Bulgaria near the end of World War I: Conan, warrior and wolf, leads a band of 50 ruthless French fighters who love hand-to-hand combat. Their motto: "We forgot to take prisoners, Captain."... See full summary »
Bulgaria near the end of World War I: Conan, warrior and wolf, leads a band of 50 ruthless French fighters who love hand-to-hand combat. Their motto: "We forgot to take prisoners, Captain." At war's end, the unit goes to Bucharest, where Conan tries to keep them out of trouble, defends them when they behave as warriors, and finds he's unsuited for peacetime. His friendship with Norbert, a teacher turned lieutenant, is tested when Norbert accepts a job as court-martial prosecutor because he's learned that Conan will be facing charges and he wants to protect his friend. When they are sent to the Russian border to fight Bolsheviks, Conan is back in his element and Norbert is off the hook. Written by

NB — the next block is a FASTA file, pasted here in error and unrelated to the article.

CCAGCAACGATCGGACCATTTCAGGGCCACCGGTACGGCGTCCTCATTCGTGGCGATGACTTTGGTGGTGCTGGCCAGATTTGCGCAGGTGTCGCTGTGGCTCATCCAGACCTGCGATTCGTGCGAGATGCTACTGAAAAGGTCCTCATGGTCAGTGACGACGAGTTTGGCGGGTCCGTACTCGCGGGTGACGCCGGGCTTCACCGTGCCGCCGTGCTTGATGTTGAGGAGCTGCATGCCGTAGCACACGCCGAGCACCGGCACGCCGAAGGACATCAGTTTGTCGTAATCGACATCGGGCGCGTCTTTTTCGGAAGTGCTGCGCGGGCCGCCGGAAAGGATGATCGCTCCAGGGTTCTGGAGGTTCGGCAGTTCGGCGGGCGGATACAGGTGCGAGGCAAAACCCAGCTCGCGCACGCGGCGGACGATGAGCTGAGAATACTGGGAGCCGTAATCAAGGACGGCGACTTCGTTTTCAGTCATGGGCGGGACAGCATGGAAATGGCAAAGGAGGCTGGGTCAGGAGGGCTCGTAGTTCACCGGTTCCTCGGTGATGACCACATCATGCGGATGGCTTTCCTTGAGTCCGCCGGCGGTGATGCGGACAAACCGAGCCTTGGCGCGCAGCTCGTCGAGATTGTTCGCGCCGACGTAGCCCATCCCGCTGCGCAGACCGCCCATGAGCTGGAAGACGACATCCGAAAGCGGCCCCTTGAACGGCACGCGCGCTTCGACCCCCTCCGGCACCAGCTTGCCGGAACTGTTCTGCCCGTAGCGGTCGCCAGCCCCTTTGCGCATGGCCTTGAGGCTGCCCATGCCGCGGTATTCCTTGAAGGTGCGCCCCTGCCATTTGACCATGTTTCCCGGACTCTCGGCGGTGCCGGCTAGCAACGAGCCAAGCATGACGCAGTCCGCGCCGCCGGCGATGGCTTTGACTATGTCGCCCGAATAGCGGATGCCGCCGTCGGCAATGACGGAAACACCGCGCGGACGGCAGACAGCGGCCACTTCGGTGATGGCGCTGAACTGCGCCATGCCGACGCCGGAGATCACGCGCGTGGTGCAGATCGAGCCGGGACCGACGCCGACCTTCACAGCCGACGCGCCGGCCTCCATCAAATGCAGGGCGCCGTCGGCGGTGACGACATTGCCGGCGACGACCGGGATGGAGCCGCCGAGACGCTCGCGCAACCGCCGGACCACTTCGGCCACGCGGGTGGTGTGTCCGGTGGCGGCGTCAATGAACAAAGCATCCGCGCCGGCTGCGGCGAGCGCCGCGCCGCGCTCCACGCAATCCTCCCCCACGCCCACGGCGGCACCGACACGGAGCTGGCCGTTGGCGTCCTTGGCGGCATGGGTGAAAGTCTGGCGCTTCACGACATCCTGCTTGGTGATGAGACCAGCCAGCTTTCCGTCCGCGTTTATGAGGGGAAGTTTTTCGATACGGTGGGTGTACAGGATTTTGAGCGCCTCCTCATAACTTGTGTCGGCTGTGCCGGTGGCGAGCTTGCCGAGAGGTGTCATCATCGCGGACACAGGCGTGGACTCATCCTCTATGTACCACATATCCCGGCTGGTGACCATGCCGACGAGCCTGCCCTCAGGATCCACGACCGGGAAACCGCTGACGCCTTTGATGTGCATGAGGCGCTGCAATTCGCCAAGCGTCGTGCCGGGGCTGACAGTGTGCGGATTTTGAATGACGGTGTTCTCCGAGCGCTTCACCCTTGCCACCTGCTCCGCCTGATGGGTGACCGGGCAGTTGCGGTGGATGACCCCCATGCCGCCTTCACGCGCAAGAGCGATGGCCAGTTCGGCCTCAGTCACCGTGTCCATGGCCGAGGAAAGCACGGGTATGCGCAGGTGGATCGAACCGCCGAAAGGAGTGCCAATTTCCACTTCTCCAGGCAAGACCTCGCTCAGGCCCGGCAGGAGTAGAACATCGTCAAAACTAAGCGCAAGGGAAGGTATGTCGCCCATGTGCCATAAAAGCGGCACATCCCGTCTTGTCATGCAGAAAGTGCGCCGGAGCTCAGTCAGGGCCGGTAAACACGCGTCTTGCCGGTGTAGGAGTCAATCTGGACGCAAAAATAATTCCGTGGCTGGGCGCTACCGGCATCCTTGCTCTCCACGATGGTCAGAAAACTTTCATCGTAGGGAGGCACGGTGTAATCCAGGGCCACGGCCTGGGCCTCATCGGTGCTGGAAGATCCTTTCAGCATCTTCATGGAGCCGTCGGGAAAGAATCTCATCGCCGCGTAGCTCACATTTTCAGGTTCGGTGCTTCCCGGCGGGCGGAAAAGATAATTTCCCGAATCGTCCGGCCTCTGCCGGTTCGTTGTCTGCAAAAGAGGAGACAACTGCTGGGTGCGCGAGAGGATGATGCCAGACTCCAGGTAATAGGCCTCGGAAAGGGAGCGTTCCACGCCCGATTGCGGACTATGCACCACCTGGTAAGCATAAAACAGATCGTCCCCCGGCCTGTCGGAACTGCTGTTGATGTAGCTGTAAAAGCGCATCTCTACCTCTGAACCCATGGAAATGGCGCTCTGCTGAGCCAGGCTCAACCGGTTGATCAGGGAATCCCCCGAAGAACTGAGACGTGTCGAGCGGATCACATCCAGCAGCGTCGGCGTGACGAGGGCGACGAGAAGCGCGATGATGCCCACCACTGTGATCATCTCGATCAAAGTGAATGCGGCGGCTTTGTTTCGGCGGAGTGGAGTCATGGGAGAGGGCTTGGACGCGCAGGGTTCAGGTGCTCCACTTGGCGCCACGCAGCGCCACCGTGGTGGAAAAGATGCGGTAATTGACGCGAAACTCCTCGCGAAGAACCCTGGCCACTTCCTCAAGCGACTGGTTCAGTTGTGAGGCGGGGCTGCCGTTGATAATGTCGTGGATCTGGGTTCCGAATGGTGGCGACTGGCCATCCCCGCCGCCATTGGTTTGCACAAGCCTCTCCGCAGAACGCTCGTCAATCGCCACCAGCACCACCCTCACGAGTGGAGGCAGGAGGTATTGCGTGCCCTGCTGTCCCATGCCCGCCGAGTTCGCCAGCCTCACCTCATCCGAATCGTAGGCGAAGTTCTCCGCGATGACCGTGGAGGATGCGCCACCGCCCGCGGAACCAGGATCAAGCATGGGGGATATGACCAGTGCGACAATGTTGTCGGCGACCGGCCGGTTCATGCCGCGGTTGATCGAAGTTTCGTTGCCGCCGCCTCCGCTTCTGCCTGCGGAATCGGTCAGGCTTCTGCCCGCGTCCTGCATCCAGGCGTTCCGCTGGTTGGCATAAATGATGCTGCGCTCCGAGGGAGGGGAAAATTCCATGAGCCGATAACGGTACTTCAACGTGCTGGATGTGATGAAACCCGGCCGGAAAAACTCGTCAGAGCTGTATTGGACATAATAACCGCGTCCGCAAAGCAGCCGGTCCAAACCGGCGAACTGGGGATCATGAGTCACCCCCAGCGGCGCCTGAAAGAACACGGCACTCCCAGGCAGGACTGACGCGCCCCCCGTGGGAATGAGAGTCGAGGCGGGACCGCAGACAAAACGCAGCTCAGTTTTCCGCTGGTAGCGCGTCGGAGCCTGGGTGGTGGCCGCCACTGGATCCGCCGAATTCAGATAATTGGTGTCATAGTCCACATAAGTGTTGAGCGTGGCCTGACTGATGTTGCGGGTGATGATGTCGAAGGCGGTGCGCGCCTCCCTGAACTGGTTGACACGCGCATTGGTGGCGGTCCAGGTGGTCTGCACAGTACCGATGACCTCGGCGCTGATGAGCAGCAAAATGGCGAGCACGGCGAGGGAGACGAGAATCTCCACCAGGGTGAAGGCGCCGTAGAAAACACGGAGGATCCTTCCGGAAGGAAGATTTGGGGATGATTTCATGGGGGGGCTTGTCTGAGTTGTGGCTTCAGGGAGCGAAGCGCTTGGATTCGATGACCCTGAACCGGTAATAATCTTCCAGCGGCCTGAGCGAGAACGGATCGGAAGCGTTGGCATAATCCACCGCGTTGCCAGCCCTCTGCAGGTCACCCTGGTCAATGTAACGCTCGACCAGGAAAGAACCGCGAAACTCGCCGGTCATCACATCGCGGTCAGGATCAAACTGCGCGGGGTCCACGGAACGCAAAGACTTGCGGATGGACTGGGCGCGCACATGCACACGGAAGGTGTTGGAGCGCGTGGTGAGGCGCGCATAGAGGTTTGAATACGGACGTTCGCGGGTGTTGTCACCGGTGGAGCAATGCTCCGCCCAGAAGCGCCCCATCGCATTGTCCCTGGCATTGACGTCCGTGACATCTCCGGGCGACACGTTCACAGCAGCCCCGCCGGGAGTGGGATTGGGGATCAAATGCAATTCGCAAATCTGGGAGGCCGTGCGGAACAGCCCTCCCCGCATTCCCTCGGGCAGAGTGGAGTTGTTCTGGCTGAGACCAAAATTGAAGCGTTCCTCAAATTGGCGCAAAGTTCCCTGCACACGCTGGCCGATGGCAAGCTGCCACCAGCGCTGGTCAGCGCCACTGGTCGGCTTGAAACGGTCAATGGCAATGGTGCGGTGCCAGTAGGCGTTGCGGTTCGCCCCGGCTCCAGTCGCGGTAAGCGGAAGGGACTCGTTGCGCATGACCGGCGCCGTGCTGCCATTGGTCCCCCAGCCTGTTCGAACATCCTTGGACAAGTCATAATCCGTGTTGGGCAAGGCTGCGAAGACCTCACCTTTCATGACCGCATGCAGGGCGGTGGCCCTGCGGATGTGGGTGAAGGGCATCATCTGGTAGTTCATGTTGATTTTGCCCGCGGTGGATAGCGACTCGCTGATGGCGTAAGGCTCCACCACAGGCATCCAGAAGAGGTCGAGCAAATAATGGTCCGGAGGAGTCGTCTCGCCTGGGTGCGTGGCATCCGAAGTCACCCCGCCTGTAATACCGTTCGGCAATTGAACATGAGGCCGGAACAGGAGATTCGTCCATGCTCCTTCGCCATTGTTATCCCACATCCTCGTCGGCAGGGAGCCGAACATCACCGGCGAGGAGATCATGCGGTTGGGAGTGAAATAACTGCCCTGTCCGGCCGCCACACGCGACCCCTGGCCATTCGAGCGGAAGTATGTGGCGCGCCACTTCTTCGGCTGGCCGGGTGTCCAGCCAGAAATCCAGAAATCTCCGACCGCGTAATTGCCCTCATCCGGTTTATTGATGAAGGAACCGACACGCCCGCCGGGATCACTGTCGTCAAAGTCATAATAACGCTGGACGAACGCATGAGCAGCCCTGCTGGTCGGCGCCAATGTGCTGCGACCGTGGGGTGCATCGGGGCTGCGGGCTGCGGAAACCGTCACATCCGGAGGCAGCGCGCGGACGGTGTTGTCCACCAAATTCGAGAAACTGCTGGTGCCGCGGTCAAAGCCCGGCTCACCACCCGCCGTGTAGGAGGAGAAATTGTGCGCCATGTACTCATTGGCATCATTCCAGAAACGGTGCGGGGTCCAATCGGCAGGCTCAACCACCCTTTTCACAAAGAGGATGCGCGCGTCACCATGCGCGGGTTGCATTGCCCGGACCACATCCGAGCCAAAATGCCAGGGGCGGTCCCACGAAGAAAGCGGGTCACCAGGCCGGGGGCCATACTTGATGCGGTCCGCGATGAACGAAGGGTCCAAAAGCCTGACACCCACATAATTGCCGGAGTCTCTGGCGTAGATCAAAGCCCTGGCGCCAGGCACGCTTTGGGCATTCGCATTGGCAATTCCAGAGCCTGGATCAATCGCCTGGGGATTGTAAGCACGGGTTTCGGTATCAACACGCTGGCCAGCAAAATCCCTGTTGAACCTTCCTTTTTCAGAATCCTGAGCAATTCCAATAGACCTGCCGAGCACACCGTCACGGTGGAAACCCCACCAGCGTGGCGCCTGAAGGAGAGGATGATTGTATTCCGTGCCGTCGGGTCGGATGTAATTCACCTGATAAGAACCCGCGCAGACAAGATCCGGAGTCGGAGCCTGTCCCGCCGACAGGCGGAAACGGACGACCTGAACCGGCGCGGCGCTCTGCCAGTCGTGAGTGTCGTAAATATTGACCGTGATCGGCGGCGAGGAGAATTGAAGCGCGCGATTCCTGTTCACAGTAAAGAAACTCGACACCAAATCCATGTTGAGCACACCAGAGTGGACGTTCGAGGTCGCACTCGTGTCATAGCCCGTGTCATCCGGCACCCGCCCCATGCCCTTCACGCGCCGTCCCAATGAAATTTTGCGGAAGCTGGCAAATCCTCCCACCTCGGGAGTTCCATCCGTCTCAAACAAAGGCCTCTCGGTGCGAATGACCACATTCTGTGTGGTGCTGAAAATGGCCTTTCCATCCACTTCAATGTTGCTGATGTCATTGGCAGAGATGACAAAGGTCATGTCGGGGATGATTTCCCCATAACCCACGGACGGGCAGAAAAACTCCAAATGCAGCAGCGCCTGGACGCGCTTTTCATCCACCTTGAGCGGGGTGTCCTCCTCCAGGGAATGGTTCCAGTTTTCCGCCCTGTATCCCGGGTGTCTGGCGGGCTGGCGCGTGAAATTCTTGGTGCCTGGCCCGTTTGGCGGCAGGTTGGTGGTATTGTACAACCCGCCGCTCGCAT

This movie left me severely impressed. Most war films, particularly those intended to be viewed as a deep form of art tend to be much more shallow (Perhaps it has something to do with a lack of first hand military experience among film makers in the US.) Often the writers and directors are simply trying to support an anti war thesis by illustrating suffering, injustice and cruelty. But anyone can illustrate suffering, injustice and cruelty in a generic way and then squeeze it into an ill fitting war context. What impressed me about Bertrand's work is that he didn't do this. There were no shallow caricatures and he did not spoon feed the audience with anti war propaganda. Bertrand instead, tried to paint an accurate picture of some very complicated events and circumstances, and the equally complicated people who are trying to deal with them. The suffering, injustice and cruelty are there, but the audience must find these elements for themselves.
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